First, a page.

The bond between the U.S. paratriathlon team seems very special and unique.
What is amazing about the paratriathlon team is because there's so many classifications, we are not each other’s competition for the most part. So, we are able to be fully supportive of each other because we're on the same team and chasing our own dreams independent from each other. We are also mostly a bit older, which brings different and more life perspectives where we realize this sport is not all about outcomes. There's more to life than the place you get in a triathlon, it’s more the journey that we really value. There is also a friendship in making these experiences that we're having and then being able to share it with our families.
How has your family been a part of your journey so far?
They come to races when they can, and I know they are hopefully planning to come to Paris 2024. For the most part since the sport takes me away from them for so long, it's important to me to be there for my family outside of triathlon. I do date nights with my wife, and we do family game nights with the kids. I just feel I can't let triathlon get too much in the way of me being in their lives because obviously they have to make sacrifices when I'm on the road or are up early for training and or gone late.
When it comes to my kids though, I do hope that they see the hard work and the dedication that is necessary to pursue a dream. They see me how hard I must work, so I hope that they if there's something that's important to them then they can see me as a good role model to them to go after it. It's funny though because the other day at dinner we were talking about the Paralympics and you know the different impairments that people have and they told me they didn’t know I had an impairment. They call it my fist bump! They just don't think of it as an impairment because I don't allow it to be an impairment or never use it as an excuse, especially around them.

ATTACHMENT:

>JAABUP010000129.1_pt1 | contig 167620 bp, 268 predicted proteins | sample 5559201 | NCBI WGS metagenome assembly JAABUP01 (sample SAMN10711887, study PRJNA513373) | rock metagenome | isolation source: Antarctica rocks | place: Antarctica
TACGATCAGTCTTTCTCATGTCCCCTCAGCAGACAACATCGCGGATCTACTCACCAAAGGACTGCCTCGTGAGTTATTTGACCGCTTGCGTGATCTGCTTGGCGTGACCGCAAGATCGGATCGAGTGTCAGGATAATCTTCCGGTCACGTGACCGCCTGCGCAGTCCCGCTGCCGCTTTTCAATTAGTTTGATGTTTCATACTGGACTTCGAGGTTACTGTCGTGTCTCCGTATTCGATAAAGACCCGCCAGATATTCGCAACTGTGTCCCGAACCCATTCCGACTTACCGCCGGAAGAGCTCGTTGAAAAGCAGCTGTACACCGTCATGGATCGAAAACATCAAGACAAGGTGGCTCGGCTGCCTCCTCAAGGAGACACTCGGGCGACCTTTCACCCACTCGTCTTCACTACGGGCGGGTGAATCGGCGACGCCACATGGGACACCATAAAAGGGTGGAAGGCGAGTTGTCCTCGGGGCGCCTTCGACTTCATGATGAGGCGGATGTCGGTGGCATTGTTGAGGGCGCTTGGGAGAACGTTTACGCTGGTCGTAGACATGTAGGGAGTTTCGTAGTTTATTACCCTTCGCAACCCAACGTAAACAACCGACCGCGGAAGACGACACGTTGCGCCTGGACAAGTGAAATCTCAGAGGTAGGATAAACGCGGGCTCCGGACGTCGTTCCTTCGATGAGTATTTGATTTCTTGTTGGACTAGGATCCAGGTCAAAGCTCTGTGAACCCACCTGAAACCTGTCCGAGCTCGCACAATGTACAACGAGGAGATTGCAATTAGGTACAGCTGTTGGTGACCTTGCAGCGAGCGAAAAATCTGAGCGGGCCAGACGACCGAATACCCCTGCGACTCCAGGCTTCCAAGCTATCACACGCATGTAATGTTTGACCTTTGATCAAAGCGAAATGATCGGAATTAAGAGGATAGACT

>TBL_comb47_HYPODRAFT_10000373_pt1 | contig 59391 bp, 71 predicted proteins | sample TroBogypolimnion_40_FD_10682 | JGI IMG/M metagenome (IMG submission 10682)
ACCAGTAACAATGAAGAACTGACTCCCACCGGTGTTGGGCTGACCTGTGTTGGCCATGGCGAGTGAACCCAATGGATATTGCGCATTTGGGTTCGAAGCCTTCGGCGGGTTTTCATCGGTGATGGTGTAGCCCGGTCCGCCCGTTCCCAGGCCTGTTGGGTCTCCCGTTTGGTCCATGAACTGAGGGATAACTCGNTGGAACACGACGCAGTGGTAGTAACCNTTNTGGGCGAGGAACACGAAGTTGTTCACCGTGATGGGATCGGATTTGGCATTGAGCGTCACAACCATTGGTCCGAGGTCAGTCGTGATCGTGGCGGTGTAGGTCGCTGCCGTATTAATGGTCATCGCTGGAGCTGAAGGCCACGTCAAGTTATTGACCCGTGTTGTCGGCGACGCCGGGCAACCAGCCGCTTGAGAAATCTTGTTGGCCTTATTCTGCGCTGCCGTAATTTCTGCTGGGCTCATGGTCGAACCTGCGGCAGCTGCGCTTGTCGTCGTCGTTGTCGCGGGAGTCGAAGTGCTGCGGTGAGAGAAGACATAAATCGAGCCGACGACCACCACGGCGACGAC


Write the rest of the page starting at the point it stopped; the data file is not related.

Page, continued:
So, what are your goals for the rest of the season and onward to Paris 2024?
One thing I think people around me would criticize me for is that I lack confidence, or I need to be more confident, so I'll stay consistent with that and not predict any big performance or anything because it's so much easier to talk than it is to actually carry out. Although, everything right now is targeted toward Paris and I know there is a World Championship coming up, but truly I will use it as another steppingstone for that larger goal. I'm fortunate to be in the position where I can have that long-term mindset. I know in Abu Dhabi there's a lot on the line for a lot of people, but for me and for where I'm at in my career I just want this to be a steppingstone in the right direction. I want this to be something that kind of reinforces that you know all the sacrifices are worth it and it's helping me to improve in the way I want to. Obviously, I can't control what the competition does, and you know it's not like the able-bodied side where you're drafting on the bike and there's so many competitors around you. A lot of times in the para races you're out there on an island and you're just pushing against yourself. So, with any other race I've ever done the ultimate goal is just to be able to look at myself in the mirror at the end of the day without any regrets that I could have done something different either in the race or in the preparation.
It's the same thing with Paris. I'm not going to lie, I've been in fourth place at the last two Paralympic Games I have competed in, just seconds off the podium. So, there's a big goal or dream to finish on the podium. But at the same time, like even after that race if I win or lose or get fourth place again, it's fine if I know that I could look at myself without any regrets.